One woman told me: “No woman alive wants to go for their smear test. I’ve always been overweight. I was embarrassed about my body. I’ve always been quite hairy, so I was embarrassed about that too. I was more insecure about my belly than my fanny. A lot of women are embarrassed about their bodies and their fannies. We’re taught from a young age that it’s private. Sometime we get reactions from doctors and nurses that don’t help. I went for the morning after pill when I was about 19 or 20, and as I was leaving the doctor said, ‘Don’t be such a slag next time’.”

Where does this shame come from? Smooth Barbie dolls, ‘porn-perfect pussies’, supermarkets peddling an array of products designed to make us believe we are too hairy, too leaky, too smelly. Blow jobs are ubiquitous in films, but you don’t often see women receiving oral sex. Women confessed to me that they wanted the lights off during sex, or didn’t want oral sex, because they were self-conscious of their vulvas. From going for essential health checks to enjoying sex, body shame is holding women down.

One woman told me: “A lot of emphasis is put on the way women look as part of their identity. My daughter’s 15 and she’s already talking about when she’s old enough to have lip plumpers, Botox and breast enlargement. I’m not so fussed about how I look. I would rather that people saw me for the person within.”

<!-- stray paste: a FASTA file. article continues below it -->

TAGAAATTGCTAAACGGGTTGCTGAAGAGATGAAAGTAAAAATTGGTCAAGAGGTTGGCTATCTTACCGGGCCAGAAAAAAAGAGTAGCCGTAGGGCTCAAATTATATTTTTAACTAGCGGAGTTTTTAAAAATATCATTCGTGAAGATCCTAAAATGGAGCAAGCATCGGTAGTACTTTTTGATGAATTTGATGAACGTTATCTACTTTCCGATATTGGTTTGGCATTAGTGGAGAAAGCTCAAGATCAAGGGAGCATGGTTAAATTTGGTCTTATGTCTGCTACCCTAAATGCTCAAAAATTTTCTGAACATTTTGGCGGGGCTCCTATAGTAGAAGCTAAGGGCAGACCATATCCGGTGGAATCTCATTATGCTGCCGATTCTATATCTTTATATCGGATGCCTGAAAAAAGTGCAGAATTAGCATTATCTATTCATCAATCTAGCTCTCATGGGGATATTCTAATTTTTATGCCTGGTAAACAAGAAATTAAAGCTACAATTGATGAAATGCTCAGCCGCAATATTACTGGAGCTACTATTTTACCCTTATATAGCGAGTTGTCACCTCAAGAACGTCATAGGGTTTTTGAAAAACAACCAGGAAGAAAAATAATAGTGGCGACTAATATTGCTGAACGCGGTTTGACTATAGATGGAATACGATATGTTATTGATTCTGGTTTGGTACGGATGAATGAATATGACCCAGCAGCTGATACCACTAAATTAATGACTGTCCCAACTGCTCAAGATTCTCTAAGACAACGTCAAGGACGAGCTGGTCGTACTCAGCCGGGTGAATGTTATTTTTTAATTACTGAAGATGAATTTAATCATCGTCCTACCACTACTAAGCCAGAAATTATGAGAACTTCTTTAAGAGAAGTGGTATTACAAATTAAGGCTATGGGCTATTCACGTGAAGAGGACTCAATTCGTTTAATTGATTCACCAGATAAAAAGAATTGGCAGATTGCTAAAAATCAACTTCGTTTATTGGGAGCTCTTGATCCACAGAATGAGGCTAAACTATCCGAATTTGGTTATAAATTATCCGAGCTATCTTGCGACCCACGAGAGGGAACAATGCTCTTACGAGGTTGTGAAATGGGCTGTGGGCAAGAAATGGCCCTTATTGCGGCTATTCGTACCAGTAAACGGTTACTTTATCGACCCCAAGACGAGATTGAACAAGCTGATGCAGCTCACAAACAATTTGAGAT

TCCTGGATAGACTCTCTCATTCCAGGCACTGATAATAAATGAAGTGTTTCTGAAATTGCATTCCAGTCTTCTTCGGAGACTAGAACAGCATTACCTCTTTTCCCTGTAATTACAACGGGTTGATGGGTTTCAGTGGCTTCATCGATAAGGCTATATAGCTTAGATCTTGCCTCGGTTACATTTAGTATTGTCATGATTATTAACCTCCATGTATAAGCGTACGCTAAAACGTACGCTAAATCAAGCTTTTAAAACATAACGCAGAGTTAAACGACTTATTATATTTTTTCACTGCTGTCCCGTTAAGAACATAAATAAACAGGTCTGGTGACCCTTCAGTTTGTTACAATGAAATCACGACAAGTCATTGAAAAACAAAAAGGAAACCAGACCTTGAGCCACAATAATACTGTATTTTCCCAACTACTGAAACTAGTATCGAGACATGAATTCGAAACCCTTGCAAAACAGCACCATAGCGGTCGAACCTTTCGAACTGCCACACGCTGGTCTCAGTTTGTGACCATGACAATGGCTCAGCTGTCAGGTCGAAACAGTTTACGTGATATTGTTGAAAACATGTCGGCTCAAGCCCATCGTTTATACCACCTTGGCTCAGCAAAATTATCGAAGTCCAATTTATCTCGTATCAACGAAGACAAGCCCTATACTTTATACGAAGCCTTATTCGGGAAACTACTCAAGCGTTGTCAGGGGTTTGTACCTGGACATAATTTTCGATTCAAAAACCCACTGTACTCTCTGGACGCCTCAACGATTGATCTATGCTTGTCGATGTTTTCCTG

© Laura Dodsworth

I wanted my book Womanhood: The Bare Reality and film 100 Vaginas to lift the lid off shame. I wanted it to be a game-changer for women, especially young women who face a barrage of unobtainable airbrushed flawlessness in the media, and unrealistic depictions of sex and bodies in  internet porn. I really believe if I had read this book when I was 18 then so many things in my life would have turned out differently. (That’s another article…) For women who have cancer that could mean all the difference when it comes to treatment, outcomes, and even life and death.